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Thank you rising_star and TakeruK for the reply. 

Unfortunately reapplying next year is not an option I'm considering for two reasons. 

First one being I do not think my application profile will be any different from this year. 

I graduated two years ago and since then working a full-time job in the field of engineering but not in my intended speciality. I do not see myself finding a new position more related to the field or finding research/ publication opportunities which I did not have in my undergraduate studies.

The second one is arguably my worst nightmare. As I mentioned before I was out of school for awhile, and I had to exhaust my very limited acemadia connections to find 3 recommenders. And I certainly do not want to bother them again to go through all the LOR submission. 

 

Do you see there is anyway for me to make the best out of this situation?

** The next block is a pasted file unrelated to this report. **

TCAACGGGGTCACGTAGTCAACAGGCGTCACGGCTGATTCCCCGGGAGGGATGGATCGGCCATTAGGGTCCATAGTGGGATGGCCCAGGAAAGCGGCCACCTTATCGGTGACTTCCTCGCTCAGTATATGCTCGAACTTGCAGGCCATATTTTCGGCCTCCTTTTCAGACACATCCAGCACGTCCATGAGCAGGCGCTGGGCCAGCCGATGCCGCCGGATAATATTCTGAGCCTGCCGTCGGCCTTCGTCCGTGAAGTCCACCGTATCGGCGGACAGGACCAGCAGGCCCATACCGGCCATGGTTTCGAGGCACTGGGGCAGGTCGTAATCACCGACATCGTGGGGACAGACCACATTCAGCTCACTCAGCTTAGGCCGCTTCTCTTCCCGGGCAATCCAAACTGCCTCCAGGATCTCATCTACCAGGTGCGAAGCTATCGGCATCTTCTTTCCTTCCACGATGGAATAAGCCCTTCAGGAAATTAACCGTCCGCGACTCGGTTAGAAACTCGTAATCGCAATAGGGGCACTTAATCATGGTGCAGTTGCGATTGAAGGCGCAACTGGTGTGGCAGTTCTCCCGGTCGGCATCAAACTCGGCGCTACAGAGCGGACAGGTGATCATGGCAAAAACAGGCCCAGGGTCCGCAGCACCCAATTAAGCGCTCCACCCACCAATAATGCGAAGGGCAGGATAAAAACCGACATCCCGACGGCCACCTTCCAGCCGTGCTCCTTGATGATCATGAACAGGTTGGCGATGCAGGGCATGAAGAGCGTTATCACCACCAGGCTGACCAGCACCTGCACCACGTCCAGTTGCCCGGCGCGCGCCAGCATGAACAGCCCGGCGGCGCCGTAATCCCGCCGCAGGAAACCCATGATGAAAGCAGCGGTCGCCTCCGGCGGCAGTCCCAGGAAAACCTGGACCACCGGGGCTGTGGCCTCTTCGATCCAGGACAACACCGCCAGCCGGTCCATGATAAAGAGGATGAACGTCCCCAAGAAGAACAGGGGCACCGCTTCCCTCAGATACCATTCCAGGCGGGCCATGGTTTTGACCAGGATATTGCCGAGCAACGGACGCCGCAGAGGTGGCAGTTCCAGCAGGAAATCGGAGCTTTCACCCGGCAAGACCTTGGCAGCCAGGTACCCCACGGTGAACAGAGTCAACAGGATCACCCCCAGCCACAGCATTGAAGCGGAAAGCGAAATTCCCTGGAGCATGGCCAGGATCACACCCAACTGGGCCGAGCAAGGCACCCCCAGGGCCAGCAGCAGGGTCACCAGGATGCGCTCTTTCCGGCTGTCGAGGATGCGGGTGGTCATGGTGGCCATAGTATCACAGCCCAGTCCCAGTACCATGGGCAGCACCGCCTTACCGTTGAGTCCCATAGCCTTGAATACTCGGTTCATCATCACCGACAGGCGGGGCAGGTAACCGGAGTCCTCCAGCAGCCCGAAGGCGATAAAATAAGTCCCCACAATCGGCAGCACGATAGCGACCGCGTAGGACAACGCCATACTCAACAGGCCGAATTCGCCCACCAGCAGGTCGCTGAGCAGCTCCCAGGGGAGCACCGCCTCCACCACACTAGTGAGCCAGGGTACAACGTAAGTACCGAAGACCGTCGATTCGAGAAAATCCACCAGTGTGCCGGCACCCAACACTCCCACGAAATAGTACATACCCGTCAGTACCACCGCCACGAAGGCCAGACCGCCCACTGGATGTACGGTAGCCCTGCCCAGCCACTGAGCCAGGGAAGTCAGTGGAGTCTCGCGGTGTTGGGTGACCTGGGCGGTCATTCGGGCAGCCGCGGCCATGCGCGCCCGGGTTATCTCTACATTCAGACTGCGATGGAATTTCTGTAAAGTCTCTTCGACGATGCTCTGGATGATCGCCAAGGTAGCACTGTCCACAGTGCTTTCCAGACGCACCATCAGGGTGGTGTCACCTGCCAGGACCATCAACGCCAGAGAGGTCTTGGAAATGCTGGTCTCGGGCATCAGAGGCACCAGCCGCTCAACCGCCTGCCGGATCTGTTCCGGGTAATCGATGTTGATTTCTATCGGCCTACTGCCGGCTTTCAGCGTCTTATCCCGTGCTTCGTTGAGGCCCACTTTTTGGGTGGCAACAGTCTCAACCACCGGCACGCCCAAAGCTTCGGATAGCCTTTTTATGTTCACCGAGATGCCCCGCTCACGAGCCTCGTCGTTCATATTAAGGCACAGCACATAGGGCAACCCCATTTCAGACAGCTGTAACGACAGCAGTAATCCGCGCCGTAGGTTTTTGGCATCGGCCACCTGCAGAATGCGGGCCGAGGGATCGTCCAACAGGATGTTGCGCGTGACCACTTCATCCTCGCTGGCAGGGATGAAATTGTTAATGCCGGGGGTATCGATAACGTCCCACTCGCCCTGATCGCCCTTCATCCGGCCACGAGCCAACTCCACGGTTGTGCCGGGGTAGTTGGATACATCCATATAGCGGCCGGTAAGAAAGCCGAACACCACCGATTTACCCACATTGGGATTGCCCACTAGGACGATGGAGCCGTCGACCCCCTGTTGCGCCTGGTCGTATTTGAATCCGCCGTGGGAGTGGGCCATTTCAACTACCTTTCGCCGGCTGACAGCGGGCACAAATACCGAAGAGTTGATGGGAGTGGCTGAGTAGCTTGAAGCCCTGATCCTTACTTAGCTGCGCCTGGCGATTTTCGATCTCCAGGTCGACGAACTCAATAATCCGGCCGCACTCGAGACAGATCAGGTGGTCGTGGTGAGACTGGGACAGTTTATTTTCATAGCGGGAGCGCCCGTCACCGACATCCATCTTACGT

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I see. I think it is important to take a step back and consider why you want a PhD in electrical engineering at this time. Then consider what it is worth to you. If you have been working after your undergraduate and have money saved up for a Masters program and you feel that spending that money would be a good investment in yourself, then School B might be a good idea if you think it's worth your savings. Another similar option is to tell School B that you are very interested in their program but you need to save more money first since you don't have funding from them. Ask if they can defer your admissions for 1 year, so that you can work for 1 more year and save up more money. 

However, another good option, in my opinion, is to not do graduate school at all. In your shoes, I would probably choose this option and not spend the money or time to switch fields in electrical engineering. But this is a very personal choice, so it's up to you what is worth your time and money. 

And yet another option is to take School A and change your interests to match what school A has to offer. If I was in a position where I needed a PhD to advance my career, but I was not able to get in a PhD program for my intended field, I would instead do a PhD in another field and follow that career path instead.